Six days before the election and as polls are nearly tied in most critical battlegrounds, the relative cease-fire between President Obama and Mitt Romney in the days after a hurricane ravaged the East Coast remained intact Wednesday -- but their campaigns were a different story.
As Obama toured the damage in New Jersey with Gov. Chris Christie, Romney spent his first full day of campaigning since Hurricane Sandy's landfall talking about his ideas, urging donations to the Red Cross and avoiding even a mention of Obama's name.
His effort succeeded at his first rally in Tampa, where supporters crowded into an airplane hangar on the cool, cloudless morning packed with such Florida political stars as former governor Jeb Bush and U.S. Sen. Marco Rubio.
"I believe this is the year for us to take a different course; I would bring real change and real reform. I don't just talk about change, I actually have a plan to execute change," Romney said, stressing themes like bipartisanship and the importance of working together for a common good.
By the second rally at the University of Miami in Coral Gables, his surrogates appeared ready for something more combative.
As the Red Cross donation number beamed near him, Rep. Mario Diaz-Balart, R-Fla., slammed the president's foreign policy.
"Remember, and he went to Egypt to apologize, to tell the world that the United States was going to be humbler and mellower and that, frankly, we are so sorry for the sacrifices of the Americans for generations," he said. "Well, now -- now Egypt is controlled by the Muslim Brotherhood. Now, in Libya, they murder our ambassador, kill three other brave Americans, and the president is nowhere to be found to answer what happened."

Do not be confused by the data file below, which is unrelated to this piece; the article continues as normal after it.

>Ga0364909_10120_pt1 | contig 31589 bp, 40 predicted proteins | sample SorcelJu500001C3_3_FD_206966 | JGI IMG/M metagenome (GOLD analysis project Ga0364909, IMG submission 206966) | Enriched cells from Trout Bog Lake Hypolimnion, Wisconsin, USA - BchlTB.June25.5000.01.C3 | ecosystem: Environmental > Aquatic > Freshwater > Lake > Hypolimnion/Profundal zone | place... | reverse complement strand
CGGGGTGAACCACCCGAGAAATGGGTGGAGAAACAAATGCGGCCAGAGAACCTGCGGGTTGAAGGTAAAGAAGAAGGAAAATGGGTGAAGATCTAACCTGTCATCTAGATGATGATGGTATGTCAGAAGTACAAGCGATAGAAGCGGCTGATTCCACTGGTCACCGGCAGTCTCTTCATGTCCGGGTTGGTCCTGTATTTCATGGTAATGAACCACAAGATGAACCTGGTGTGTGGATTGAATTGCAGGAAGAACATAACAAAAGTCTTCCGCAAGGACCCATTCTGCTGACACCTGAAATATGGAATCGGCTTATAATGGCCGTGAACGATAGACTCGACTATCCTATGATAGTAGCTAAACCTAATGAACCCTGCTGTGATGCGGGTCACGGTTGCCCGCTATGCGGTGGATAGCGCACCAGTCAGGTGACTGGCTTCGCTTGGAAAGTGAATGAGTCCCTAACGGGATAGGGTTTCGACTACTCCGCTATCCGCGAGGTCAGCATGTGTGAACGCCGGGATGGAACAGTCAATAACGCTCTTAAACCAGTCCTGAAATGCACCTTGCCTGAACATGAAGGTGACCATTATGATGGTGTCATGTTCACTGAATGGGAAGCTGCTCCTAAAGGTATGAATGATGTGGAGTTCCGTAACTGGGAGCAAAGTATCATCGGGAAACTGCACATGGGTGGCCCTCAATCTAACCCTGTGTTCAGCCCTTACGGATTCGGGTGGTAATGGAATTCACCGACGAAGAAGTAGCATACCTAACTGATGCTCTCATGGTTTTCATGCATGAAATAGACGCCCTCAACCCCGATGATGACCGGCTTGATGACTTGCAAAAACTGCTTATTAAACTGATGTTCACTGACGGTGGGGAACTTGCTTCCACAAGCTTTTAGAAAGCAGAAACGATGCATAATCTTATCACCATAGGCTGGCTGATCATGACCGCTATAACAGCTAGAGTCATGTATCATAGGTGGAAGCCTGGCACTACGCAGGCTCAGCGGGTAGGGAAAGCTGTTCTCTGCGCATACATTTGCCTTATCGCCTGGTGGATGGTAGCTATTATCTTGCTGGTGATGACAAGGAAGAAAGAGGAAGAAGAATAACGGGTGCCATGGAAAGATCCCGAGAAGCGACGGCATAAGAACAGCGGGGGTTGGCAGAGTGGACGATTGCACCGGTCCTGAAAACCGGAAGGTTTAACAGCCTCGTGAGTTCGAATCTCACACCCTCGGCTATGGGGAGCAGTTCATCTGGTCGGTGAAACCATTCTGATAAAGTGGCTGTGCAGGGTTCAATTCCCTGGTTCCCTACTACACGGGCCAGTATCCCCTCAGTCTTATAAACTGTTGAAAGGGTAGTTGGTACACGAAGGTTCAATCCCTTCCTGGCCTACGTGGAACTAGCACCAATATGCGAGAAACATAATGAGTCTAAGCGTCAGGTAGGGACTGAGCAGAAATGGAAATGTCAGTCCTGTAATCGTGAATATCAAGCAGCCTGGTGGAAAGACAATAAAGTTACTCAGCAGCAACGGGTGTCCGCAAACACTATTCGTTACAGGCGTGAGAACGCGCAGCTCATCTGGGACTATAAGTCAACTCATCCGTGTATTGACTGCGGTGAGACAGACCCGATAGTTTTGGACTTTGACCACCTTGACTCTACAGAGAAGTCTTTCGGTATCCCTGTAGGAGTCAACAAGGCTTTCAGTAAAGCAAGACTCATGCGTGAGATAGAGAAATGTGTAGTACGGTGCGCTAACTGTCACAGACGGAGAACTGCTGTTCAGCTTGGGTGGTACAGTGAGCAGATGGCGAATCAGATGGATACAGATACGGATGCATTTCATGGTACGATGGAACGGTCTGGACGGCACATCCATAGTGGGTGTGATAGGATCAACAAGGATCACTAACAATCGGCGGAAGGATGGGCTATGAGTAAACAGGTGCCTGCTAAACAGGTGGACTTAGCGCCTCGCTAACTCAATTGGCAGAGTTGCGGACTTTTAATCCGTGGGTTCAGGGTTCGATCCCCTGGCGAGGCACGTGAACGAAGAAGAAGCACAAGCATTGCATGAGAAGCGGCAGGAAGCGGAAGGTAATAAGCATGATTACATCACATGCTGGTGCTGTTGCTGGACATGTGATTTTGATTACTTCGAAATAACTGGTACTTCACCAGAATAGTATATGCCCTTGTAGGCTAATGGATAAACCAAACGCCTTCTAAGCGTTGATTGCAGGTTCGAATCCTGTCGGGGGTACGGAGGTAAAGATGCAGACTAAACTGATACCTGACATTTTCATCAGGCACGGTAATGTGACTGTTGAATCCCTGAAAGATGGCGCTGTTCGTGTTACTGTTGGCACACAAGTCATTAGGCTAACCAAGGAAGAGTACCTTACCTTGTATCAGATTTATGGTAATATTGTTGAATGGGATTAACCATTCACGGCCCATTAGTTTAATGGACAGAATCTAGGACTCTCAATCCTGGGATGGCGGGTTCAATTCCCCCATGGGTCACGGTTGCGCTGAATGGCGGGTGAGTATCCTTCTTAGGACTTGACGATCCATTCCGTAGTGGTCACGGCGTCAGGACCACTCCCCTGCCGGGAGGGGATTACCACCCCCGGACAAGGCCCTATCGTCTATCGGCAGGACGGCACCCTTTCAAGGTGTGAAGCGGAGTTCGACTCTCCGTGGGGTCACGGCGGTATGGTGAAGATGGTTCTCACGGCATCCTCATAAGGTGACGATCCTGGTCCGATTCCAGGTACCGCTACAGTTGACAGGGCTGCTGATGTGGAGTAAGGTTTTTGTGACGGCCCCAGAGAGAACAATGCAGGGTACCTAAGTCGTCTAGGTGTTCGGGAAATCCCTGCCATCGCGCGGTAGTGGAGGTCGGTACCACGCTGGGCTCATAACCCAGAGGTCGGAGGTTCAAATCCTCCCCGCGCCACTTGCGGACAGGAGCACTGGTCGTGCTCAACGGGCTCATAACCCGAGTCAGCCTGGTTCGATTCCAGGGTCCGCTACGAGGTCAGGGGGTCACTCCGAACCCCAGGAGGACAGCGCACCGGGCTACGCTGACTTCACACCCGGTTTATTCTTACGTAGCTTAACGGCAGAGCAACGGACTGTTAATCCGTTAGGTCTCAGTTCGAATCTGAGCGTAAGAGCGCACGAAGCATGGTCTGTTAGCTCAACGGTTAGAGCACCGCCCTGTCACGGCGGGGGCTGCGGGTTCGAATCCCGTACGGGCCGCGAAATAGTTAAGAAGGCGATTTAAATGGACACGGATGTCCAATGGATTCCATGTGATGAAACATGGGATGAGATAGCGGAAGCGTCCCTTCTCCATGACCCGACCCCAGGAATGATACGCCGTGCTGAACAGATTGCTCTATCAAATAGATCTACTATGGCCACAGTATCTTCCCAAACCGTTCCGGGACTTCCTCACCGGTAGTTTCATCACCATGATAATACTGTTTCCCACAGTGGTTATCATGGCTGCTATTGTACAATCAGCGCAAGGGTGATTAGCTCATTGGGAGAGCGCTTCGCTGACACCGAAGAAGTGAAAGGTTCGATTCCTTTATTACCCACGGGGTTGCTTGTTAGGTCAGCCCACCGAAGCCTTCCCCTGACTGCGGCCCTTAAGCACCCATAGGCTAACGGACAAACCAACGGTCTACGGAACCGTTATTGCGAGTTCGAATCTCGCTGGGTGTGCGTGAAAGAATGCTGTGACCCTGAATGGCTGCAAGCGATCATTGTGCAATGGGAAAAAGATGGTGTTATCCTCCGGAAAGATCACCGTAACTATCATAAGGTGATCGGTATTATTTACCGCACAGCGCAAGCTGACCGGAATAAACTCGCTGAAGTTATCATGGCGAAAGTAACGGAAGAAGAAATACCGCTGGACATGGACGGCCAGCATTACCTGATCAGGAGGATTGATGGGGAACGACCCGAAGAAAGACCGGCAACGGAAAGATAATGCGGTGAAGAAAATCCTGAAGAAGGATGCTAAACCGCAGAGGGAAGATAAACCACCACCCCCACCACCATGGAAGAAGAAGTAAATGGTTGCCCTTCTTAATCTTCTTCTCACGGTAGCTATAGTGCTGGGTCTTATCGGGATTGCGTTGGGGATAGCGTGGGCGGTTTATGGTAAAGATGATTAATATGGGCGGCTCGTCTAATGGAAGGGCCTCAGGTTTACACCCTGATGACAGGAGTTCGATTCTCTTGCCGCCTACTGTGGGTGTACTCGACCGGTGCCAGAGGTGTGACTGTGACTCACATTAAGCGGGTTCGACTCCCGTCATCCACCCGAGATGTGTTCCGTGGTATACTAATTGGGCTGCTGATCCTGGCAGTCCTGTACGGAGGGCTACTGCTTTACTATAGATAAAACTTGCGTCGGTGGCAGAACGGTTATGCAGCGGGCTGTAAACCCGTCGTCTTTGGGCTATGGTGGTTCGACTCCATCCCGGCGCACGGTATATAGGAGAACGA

Later, Bush, who at the first rally had focused on the changes Romney would make to the country for the better, said the president was more focused on shifting the blame than bringing people together.
"His entire strategy is to blame others -- starting with my brother, of course," he said, referring to former president George W. Bush. "Basically, he blames every possible thing rather than having the humility to be able to reach out and to find common ground."
Meanwhile, Democrats -- other than Obama -- continued to pound Romney for a controversial ad running in Ohio that says the president allowed American automaker General Motors to move operations to China.
Campaigning in Sarasota on Wednesday, Vice President Biden called the auto ad an "outrageous lie."
"They are running the most scurrilous ad in Ohio. And I mean this sincerely one of the most flagrantly dishonest ads I can ever remember in my political career," Biden said, according to ABC News. "It's an outrageous lie. A lie, a lie that is so deceptive and so patently untrue that the Chrysler corporation, including the chairman of the board of Chrysler, they actually spoke up."
A GM spokesman rejected the notion that the company was moving jobs to China in a statement to the Detroit Free Press on Tuesday, and called the ad "campaign politics at its cynical worst."
Romney adviser Kevin Madden defended the ad saying it "makes the case for why Gov. Romney would be stronger for the auto industry and why the auto industry's an important part of a strong economy."
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